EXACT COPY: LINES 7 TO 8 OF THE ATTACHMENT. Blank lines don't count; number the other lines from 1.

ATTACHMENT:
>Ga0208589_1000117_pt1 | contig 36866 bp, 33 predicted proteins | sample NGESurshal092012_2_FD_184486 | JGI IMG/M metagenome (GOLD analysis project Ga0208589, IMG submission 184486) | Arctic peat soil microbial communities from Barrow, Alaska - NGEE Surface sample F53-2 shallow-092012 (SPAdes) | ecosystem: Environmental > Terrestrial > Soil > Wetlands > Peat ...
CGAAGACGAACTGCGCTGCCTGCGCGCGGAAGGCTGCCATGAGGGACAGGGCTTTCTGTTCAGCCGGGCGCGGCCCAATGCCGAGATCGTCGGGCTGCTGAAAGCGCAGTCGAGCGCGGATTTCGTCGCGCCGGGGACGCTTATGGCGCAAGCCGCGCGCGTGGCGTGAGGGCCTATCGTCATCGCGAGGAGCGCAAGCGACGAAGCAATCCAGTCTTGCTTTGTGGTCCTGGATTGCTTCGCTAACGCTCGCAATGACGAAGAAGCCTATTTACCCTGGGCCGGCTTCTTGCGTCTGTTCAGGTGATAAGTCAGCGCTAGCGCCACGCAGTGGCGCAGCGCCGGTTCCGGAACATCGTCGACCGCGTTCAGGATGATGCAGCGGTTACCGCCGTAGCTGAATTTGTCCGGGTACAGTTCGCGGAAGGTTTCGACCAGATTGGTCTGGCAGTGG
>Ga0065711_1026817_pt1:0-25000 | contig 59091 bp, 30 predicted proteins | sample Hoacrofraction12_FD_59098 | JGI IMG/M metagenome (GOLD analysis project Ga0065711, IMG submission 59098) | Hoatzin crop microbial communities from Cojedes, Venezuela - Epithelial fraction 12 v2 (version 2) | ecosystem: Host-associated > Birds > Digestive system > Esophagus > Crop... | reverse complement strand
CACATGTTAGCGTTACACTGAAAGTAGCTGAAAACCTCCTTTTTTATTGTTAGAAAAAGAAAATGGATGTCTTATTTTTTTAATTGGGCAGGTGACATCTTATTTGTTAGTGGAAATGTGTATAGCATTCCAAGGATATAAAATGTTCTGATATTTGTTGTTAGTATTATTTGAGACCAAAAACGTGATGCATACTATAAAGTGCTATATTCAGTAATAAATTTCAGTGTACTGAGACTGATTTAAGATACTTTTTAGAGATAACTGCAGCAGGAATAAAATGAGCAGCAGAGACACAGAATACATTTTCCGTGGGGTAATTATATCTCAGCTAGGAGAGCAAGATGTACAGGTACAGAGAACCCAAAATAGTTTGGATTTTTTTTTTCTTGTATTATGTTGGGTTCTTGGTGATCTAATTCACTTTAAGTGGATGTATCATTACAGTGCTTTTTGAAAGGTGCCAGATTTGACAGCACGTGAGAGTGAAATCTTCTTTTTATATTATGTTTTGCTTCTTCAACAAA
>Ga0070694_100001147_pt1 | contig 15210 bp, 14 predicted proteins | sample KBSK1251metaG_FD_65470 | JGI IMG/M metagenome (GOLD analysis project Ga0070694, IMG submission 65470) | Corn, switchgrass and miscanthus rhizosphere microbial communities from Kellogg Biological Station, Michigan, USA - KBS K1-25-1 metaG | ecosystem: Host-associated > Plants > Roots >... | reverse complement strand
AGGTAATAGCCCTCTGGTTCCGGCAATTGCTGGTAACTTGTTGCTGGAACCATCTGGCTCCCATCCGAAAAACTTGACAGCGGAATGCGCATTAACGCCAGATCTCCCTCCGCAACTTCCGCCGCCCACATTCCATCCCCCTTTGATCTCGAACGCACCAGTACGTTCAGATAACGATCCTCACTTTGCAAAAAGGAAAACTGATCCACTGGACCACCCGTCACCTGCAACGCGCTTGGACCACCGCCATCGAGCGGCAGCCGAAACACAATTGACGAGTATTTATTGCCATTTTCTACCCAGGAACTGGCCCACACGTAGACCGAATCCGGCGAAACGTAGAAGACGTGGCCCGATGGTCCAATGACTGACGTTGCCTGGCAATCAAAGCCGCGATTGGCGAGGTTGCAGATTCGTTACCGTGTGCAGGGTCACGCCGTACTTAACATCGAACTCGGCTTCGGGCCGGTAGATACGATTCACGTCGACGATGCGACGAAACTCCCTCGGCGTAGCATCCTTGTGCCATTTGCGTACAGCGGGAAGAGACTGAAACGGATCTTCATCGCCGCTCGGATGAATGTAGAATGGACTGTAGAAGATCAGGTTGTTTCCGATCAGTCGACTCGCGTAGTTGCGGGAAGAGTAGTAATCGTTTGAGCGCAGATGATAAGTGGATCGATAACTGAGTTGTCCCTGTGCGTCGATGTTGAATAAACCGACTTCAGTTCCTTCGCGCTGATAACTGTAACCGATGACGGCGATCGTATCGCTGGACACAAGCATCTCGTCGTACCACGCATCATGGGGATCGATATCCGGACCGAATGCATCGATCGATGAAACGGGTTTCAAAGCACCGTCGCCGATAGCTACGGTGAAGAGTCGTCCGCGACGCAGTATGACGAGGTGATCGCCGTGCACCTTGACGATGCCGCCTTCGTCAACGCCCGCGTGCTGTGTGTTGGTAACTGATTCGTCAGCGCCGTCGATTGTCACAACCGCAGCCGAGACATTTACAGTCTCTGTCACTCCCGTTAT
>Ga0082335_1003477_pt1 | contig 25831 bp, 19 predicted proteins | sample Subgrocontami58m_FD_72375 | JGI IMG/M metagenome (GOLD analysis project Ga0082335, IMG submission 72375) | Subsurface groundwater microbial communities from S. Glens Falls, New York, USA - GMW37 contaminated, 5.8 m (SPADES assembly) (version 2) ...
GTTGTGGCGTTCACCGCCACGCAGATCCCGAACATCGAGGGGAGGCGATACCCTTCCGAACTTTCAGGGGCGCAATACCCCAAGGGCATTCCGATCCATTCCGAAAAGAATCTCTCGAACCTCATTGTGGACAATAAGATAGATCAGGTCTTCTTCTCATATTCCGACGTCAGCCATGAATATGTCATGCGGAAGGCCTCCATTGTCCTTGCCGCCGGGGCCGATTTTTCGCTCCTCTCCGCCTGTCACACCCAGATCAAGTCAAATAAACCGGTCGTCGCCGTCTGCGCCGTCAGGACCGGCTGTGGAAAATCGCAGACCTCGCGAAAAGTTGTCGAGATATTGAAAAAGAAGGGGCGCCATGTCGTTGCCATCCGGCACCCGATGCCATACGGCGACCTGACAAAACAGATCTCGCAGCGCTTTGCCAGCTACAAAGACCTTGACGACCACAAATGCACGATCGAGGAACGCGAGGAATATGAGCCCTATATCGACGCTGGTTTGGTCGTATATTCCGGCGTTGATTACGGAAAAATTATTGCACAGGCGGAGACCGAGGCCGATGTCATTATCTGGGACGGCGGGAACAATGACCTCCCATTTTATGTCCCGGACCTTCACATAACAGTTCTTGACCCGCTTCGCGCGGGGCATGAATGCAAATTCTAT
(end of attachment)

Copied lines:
>Ga0082335_1003477_pt1 | contig 25831 bp, 19 predicted proteins | sample Subgrocontami58m_FD_72375 | JGI IMG/M metagenome (GOLD analysis project Ga0082335, IMG submission 72375) | Subsurface groundwater microbial communities from S. Glens Falls, New York, USA - GMW37 contaminated, 5.8 m (SPADES assembly) (version 2) ...
GTTGTGGCGTTCACCGCCACGCAGATCCCGAACATCGAGGGGAGGCGATACCCTTCCGAACTTTCAGGGGCGCAATACCCCAAGGGCATTCCGATCCATTCCGAAAAGAATCTCTCGAACCTCATTGTGGACAATAAGATAGATCAGGTCTTCTTCTCATATTCCGACGTCAGCCATGAATATGTCATGCGGAAGGCCTCCATTGTCCTTGCCGCCGGGGCCGATTTTTCGCTCCTCTCCGCCTGTCACACCCAGATCAAGTCAAATAAACCGGTCGTCGCCGTCTGCGCCGTCAGGACCGGCTGTGGAAAATCGCAGACCTCGCGAAAAGTTGTCGAGATATTGAAAAAGAAGGGGCGCCATGTCGTTGCCATCCGGCACCCGATGCCATACGGCGACCTGACAAAACAGATCTCGCAGCGCTTTGCCAGCTACAAAGACCTTGACGACCACAAATGCACGATCGAGGAACGCGAGGAATATGAGCCCTATATCGACGCTGGTTTGGTCGTATATTCCGGCGTTGATTACGGAAAAATTATTGCACAGGCGGAGACCGAGGCCGATGTCATTATCTGGGACGGCGGGAACAATGACCTCCCATTTTATGTCCCGGACCTTCACATAACAGTTCTTGACCCGCTTCGCGCGGGGCATGAATGCAAATTCTAT